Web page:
Rescuing Italy’s economy is of the utmost importance for eurozone members and tough austerity measures have been been demanded of Italy’s new government.
A payment of 200 million euros on the country’s debt is due next April, and not making it is out of the question.
Liberal MP Paolo Guzzanti thinks people will realise the cuts are harsh whoever is in charge of delivering them: He said. “In order not to avoid a default, without tapping into our nationally owned wealth, such as state companies, this government will have to carry out unpopular measures and they’ll be unpopular despite Monti’s grey suit, friendly face and nice haircut.”
Someone taking a different form of showing his anger at the way politics is handled in Italy is Gaetano Ferrieri. Protesting at the financial cost of government, he’s been on hunger strike for 164 days.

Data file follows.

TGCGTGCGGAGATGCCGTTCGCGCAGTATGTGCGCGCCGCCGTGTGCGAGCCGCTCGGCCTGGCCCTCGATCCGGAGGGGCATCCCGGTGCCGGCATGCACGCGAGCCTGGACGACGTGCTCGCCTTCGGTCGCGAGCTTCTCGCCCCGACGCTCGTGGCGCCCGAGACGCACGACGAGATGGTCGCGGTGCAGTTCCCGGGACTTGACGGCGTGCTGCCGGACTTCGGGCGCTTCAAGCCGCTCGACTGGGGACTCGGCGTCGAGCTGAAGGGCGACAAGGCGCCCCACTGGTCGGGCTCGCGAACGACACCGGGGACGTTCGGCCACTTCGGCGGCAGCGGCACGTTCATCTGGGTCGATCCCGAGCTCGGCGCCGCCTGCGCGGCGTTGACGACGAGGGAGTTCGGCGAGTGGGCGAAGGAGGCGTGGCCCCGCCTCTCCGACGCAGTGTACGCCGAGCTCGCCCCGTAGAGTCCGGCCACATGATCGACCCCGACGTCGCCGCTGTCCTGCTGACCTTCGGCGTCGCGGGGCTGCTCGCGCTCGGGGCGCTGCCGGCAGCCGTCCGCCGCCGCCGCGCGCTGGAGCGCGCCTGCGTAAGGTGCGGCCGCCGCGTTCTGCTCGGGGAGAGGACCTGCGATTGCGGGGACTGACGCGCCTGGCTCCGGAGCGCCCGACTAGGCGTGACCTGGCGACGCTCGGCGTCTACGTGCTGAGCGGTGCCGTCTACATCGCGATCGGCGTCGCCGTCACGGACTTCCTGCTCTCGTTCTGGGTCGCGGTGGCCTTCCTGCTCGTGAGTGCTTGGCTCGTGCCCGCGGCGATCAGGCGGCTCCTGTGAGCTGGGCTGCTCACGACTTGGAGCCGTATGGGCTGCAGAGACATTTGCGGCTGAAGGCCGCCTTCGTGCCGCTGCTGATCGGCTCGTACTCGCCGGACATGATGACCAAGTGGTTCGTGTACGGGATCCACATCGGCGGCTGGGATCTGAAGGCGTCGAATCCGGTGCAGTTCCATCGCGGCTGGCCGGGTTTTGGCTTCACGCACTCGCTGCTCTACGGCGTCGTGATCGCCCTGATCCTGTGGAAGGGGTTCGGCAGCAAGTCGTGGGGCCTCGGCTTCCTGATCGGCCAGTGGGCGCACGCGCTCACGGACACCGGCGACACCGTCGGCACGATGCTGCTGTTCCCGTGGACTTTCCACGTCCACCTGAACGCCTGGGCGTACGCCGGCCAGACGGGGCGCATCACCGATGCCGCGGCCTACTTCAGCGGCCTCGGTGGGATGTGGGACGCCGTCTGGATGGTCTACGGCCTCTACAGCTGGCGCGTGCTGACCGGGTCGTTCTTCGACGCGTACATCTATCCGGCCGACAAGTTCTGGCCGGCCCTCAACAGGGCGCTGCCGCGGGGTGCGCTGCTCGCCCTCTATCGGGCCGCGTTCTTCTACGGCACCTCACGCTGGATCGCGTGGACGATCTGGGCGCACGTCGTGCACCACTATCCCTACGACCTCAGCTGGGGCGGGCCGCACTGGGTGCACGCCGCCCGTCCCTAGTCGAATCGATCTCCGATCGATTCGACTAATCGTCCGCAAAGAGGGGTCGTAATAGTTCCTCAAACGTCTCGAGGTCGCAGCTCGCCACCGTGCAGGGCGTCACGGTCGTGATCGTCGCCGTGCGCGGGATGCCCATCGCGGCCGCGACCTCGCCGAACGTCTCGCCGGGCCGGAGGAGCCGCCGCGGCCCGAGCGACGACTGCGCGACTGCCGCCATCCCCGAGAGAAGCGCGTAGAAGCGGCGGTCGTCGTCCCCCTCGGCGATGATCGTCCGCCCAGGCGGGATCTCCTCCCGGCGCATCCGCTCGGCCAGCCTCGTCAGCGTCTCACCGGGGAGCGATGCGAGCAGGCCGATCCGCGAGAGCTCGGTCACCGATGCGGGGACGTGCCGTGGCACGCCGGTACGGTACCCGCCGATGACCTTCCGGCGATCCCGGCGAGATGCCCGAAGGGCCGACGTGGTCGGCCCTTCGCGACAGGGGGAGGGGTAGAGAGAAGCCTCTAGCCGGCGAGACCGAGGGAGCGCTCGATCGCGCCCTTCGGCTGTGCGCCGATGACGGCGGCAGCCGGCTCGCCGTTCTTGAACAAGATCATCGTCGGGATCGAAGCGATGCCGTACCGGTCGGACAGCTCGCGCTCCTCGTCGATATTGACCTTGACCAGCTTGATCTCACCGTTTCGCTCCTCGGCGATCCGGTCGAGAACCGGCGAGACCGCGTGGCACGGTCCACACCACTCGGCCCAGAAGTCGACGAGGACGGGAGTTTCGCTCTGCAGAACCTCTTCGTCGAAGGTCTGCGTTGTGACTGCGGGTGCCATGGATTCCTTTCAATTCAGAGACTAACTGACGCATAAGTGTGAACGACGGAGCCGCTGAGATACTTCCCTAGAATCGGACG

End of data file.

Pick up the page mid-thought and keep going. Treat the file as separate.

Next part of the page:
“I’m asking for cuts to the political system of 80 billion euros. This includes cuts to consulting at a national level, cuts to managers’ and politicians’ wages of 3,000 euros, and cuts to provinces. The second measure concerns tax evasion – 300 billion euros that have been taken abroad by big companies,” said Ferrieri.
Italy’s new prime minister Mario Monti is hurriedly putting together a team including technocrats to form an emergency government as he searches for a solution outside of traditional politics.
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